Children's Book Reviews

Tuesday, April 04, 2006

Children's Books Are Special

Hi! Warm greetings to my blog site! I'll enjoy chatting with you every so often!
I love children's books. I always have. When I was a child you would probably find me curled up on a chair, in the nest of boulders below our house, or under a tree reading. One of my favorite classes at university was "Children's Literature." I've never stopped reading children's books, first to my younger brothers and sisters, then to my own children, then to all the children I've taught over the years, and now for myself as a reviewer of children's and young adult books.
My aim in this blog is two-fold. One is to convey my ramblings and thoughts on literature in general, children's books, and on art, especially picture book art. I may even at times talk about writing. Secondly is to post the books I'm reviewing.
I'm a member of SCBWI (Society of Children's Book Writer's and Illustrator's) and SCBWI-NM (NM means New Mexico where I live in the northern mountains!). I receive quite a few books each year through my listing as a reviewer in SCBWI. I'm amazed at how good most of the books are. Sadly many of them don't get the published reviews they deserve. I've tried to submit some of the books into larger book review publications, but they only have limited space. The majority of the books I review are either self-published or are published by smaller independent publishers. They also scramble for notice with the bigger review forums in competition with the large publishing houses.
Today I'll start with two reviews I wrote last night for Sylvan Dell Publishing, Sylvan Dell specializes in beautiful, readable books that are stories about our natural world. The preschool children I've read these books to love them!

Octavia And Her Purple Ink Cloud
Authors: Donna and Doreen Rathmell
Illlustrator: Connie McLennan

Delightful is the word for this picture book about Octavia Octopus. Children love it that Octavia, just like them as they acquire new skills, has to practice squirting her ink until she get it just the right purple color in order to escape a hungry shark.

Sisters Donna and Doreen Rathmell have collaborated not only to make a very readable book for children ages 3 – 8, but they also teach through story about color, camouflage, and life in the deep sea. Illustrator Connie McLennan adds wonderful perspective, great learning details, and a vivid visual sense of underwater life. Included at the end is a color activity page that teaches children to mix the primary colors. There are also wonderful facts about octopuses and other sea creatures. This is a must have book for classroom and home libraries.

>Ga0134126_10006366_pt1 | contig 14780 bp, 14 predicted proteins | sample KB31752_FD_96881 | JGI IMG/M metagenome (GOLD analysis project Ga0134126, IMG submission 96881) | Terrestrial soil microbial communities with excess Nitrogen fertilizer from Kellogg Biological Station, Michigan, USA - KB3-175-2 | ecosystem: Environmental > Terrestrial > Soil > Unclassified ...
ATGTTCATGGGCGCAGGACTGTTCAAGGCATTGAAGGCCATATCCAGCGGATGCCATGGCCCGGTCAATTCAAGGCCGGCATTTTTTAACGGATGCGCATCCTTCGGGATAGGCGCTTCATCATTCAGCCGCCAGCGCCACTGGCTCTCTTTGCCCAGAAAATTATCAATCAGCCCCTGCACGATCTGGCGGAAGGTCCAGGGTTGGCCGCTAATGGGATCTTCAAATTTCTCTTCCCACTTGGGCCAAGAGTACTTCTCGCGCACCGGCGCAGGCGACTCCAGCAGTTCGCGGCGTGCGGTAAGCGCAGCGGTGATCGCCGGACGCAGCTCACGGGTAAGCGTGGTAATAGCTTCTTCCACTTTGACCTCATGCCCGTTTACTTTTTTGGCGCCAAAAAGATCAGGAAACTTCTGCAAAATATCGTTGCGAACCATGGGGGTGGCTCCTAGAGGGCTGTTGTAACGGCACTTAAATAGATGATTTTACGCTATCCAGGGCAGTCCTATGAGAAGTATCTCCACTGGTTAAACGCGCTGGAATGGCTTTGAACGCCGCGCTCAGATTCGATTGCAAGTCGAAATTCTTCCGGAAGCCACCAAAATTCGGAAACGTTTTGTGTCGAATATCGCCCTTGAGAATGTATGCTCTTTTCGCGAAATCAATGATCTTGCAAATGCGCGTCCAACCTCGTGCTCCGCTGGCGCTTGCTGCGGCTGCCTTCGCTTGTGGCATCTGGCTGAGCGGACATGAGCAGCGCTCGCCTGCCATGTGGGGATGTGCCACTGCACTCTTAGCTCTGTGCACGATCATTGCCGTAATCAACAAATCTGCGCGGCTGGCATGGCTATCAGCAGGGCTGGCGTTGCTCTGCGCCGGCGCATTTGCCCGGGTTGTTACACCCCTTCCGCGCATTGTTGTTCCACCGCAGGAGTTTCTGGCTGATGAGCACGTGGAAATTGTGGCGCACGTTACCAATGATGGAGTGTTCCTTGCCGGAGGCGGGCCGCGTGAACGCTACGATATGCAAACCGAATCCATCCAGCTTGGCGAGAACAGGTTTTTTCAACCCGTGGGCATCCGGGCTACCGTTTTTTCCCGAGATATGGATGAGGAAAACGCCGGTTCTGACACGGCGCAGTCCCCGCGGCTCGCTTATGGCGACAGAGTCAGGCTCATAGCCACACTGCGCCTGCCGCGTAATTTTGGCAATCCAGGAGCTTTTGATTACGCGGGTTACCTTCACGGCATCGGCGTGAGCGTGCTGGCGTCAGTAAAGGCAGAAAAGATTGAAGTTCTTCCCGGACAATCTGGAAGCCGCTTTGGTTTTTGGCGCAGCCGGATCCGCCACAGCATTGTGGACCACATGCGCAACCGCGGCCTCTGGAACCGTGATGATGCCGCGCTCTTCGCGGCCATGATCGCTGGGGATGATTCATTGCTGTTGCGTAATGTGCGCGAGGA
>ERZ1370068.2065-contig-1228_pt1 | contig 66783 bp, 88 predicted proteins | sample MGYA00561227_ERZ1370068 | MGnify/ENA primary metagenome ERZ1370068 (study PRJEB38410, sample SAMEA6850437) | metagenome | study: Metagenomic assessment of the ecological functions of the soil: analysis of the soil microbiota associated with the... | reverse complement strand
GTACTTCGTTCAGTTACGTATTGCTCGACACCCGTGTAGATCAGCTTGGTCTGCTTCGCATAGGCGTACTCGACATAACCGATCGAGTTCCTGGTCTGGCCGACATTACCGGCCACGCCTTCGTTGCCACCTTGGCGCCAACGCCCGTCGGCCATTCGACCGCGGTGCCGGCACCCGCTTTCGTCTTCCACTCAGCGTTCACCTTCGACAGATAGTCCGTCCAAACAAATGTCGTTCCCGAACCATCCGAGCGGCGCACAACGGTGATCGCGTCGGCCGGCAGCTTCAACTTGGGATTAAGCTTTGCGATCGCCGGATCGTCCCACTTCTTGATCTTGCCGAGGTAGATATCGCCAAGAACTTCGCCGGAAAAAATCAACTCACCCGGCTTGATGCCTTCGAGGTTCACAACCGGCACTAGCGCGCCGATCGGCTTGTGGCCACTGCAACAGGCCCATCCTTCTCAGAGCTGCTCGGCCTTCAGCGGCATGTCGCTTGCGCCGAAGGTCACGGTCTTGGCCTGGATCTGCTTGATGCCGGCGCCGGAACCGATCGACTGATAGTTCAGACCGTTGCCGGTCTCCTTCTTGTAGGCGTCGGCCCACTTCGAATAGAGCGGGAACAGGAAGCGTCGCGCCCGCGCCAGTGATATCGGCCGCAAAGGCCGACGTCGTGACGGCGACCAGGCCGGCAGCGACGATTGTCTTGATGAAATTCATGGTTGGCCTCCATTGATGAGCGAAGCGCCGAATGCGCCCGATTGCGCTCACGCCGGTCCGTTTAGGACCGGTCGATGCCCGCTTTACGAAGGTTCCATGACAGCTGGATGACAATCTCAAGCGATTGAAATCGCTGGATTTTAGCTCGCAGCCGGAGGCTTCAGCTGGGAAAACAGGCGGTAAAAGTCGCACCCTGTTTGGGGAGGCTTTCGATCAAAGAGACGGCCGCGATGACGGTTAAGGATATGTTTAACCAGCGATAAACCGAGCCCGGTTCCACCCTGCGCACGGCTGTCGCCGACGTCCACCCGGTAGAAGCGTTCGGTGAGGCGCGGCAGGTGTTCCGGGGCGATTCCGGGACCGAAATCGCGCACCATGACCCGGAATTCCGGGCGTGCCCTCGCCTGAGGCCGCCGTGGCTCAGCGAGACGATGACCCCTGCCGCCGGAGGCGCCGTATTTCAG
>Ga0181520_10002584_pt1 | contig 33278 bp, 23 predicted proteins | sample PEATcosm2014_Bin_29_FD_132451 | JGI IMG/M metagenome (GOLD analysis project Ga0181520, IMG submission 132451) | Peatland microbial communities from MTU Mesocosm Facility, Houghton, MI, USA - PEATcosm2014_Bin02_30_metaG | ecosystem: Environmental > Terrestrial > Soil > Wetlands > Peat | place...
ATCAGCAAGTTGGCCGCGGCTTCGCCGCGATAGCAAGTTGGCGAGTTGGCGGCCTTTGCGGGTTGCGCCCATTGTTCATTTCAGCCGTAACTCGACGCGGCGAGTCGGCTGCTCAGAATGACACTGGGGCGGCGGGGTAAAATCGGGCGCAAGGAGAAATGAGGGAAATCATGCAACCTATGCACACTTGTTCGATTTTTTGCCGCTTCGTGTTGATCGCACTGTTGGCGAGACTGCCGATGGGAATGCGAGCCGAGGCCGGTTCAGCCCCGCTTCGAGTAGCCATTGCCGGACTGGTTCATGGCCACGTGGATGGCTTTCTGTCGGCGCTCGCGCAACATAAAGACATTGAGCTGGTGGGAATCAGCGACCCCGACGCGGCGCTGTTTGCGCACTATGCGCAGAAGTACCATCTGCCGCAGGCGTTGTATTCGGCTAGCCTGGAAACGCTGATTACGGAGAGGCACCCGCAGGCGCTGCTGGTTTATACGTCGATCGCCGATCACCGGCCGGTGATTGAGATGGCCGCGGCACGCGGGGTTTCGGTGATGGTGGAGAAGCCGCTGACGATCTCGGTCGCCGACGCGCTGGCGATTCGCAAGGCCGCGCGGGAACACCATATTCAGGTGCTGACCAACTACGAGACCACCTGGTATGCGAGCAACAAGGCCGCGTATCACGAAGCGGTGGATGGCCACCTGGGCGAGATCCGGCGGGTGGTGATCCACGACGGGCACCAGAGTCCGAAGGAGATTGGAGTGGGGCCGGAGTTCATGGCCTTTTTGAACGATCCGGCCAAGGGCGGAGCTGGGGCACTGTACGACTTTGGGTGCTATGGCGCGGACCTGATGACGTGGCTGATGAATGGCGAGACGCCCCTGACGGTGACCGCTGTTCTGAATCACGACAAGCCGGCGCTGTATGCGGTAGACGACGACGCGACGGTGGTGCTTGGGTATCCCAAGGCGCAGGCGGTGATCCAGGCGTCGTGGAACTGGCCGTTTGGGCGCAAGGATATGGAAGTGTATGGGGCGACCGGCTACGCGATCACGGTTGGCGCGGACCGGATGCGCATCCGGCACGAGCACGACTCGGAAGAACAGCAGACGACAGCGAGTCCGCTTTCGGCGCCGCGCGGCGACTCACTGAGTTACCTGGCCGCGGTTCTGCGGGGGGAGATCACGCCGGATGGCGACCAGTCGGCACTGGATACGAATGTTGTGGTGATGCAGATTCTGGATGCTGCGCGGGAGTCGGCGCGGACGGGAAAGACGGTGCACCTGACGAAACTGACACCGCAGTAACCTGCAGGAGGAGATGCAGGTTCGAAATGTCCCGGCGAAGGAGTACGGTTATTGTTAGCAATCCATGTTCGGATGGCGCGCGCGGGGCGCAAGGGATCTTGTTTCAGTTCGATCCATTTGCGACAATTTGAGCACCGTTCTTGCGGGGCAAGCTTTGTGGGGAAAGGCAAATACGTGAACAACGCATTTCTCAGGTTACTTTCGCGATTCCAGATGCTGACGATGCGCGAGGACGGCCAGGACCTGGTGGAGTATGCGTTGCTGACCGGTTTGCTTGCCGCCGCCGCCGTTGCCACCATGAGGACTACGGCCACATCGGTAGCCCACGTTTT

If A Dolphin Were A Fish
Author: Loran Wlodarski
Illustrator: Laurie Allen Klein

We all love dolphins and are fascinated by the uncanny dolphin capabilities told about in stories and legends. In this book author Loran Wlodarski captures the charm of dolphins while giving us the facts that explain their special qualities. Loran depicts these qualities and features through Delphina Dolphin who wonders about the similarities and differences between herself and other sea dwelling animals such as pelicans, sharks, fish, octopuses, sea turtles, and manatees.

Laurie Allen Klein’s informative and often-humorous pencil drawings bring the story even more alive. What imaginative powers both Loran and Laurie have to show us how dolphins live, eat, navigate, and breed. The activity pages are interactive in that they ask children provocative questions. They also suggest activities children might like to follow, One such activity is to draw a line fifteen feet long, in chalk outside, to visualize how high dolphins can leap. What fun as children then try to jump as far as they can. This book is highly recommended for children ages 3 – 8. Preschool through fourth grade teachers will welcome this book into their sea life units.
An interesting sidenote is that I had a fun communication with the publisher about the plural of octopus. The general usage is "octopi", but the scientific journals favor "octopuses." So, for now we'll side with the scientists!
Have a super day!


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